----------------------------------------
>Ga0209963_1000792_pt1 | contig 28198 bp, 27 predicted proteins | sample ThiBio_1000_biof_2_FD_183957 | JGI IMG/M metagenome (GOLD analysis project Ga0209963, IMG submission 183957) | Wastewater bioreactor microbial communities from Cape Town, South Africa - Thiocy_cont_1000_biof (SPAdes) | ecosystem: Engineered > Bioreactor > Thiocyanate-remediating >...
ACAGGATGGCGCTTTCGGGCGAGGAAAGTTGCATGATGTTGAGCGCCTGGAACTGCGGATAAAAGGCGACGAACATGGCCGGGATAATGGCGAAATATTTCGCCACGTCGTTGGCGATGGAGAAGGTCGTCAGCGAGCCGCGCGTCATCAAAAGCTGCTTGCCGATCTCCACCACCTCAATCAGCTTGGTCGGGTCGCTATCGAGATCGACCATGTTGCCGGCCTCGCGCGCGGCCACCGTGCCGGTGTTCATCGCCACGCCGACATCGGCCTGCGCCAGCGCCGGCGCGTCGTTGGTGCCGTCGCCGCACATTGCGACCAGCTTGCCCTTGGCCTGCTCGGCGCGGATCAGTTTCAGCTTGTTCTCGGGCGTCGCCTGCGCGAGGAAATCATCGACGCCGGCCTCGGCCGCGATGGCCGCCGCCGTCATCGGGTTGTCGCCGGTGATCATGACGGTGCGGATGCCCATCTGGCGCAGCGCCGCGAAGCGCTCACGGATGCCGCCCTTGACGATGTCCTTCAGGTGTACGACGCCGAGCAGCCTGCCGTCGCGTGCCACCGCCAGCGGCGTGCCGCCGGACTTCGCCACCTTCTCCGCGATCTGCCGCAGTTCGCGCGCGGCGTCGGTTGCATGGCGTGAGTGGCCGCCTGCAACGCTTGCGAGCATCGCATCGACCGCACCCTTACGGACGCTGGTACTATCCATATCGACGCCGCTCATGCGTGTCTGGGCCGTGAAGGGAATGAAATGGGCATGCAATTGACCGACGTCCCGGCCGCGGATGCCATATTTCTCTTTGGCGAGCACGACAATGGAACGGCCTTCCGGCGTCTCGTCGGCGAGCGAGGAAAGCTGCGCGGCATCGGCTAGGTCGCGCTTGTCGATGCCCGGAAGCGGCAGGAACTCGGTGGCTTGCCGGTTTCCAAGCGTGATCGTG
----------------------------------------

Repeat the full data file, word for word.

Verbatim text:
>Ga0209963_1000792_pt1 | contig 28198 bp, 27 predicted proteins | sample ThiBio_1000_biof_2_FD_183957 | JGI IMG/M metagenome (GOLD analysis project Ga0209963, IMG submission 183957) | Wastewater bioreactor microbial communities from Cape Town, South Africa - Thiocy_cont_1000_biof (SPAdes) | ecosystem: Engineered > Bioreactor > Thiocyanate-remediating >...
ACAGGATGGCGCTTTCGGGCGAGGAAAGTTGCATGATGTTGAGCGCCTGGAACTGCGGATAAAAGGCGACGAACATGGCCGGGATAATGGCGAAATATTTCGCCACGTCGTTGGCGATGGAGAAGGTCGTCAGCGAGCCGCGCGTCATCAAAAGCTGCTTGCCGATCTCCACCACCTCAATCAGCTTGGTCGGGTCGCTATCGAGATCGACCATGTTGCCGGCCTCGCGCGCGGCCACCGTGCCGGTGTTCATCGCCACGCCGACATCGGCCTGCGCCAGCGCCGGCGCGTCGTTGGTGCCGTCGCCGCACATTGCGACCAGCTTGCCCTTGGCCTGCTCGGCGCGGATCAGTTTCAGCTTGTTCTCGGGCGTCGCCTGCGCGAGGAAATCATCGACGCCGGCCTCGGCCGCGATGGCCGCCGCCGTCATCGGGTTGTCGCCGGTGATCATGACGGTGCGGATGCCCATCTGGCGCAGCGCCGCGAAGCGCTCACGGATGCCGCCCTTGACGATGTCCTTCAGGTGTACGACGCCGAGCAGCCTGCCGTCGCGTGCCACCGCCAGCGGCGTGCCGCCGGACTTCGCCACCTTCTCCGCGATCTGCCGCAGTTCGCGCGCGGCGTCGGTTGCATGGCGTGAGTGGCCGCCTGCAACGCTTGCGAGCATCGCATCGACCGCACCCTTACGGACGCTGGTACTATCCATATCGACGCCGCTCATGCGTGTCTGGGCCGTGAAGGGAATGAAATGGGCATGCAATTGACCGACGTCCCGGCCGCGGATGCCATATTTCTCTTTGGCGAGCACGACAATGGAACGGCCTTCCGGCGTCTCGTCGGCGAGCGAGGAAAGCTGCGCGGCATCGGCTAGGTCGCGCTTGTCGATGCCCGGAAGCGGCAGGAACTCGGTGGCTTGCCGGTTTCCAAGCGTGATCGTG